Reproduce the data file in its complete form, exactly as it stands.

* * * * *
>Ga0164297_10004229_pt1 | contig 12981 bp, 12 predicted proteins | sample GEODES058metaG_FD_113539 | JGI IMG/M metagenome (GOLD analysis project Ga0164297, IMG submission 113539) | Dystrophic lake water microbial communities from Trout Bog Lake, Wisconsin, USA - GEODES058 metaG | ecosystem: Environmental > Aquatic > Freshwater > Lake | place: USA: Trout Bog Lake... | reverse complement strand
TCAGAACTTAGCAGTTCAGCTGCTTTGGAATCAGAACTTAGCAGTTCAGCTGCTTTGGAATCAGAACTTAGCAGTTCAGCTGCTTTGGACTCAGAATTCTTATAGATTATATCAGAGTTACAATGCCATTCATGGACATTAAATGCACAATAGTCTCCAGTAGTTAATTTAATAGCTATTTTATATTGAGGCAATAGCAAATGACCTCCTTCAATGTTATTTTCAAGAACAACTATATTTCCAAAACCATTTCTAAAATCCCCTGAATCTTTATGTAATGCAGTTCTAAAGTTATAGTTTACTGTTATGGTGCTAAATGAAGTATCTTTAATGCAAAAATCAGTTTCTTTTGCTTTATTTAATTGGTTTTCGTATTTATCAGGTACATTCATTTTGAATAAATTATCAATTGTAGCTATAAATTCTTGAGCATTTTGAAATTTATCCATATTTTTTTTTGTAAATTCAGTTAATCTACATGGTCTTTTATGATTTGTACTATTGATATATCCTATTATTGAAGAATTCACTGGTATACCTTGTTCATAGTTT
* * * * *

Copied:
>Ga0164297_10004229_pt1 | contig 12981 bp, 12 predicted proteins | sample GEODES058metaG_FD_113539 | JGI IMG/M metagenome (GOLD analysis project Ga0164297, IMG submission 113539) | Dystrophic lake water microbial communities from Trout Bog Lake, Wisconsin, USA - GEODES058 metaG | ecosystem: Environmental > Aquatic > Freshwater > Lake | place: USA: Trout Bog Lake... | reverse complement strand
TCAGAACTTAGCAGTTCAGCTGCTTTGGAATCAGAACTTAGCAGTTCAGCTGCTTTGGAATCAGAACTTAGCAGTTCAGCTGCTTTGGACTCAGAATTCTTATAGATTATATCAGAGTTACAATGCCATTCATGGACATTAAATGCACAATAGTCTCCAGTAGTTAATTTAATAGCTATTTTATATTGAGGCAATAGCAAATGACCTCCTTCAATGTTATTTTCAAGAACAACTATATTTCCAAAACCATTTCTAAAATCCCCTGAATCTTTATGTAATGCAGTTCTAAAGTTATAGTTTACTGTTATGGTGCTAAATGAAGTATCTTTAATGCAAAAATCAGTTTCTTTTGCTTTATTTAATTGGTTTTCGTATTTATCAGGTACATTCATTTTGAATAAATTATCAATTGTAGCTATAAATTCTTGAGCATTTTGAAATTTATCCATATTTTTTTTTGTAAATTCAGTTAATCTACATGGTCTTTTATGATTTGTACTATTGATATATCCTATTATTGAAGAATTCACTGGTATACCTTGTTCATAGTTT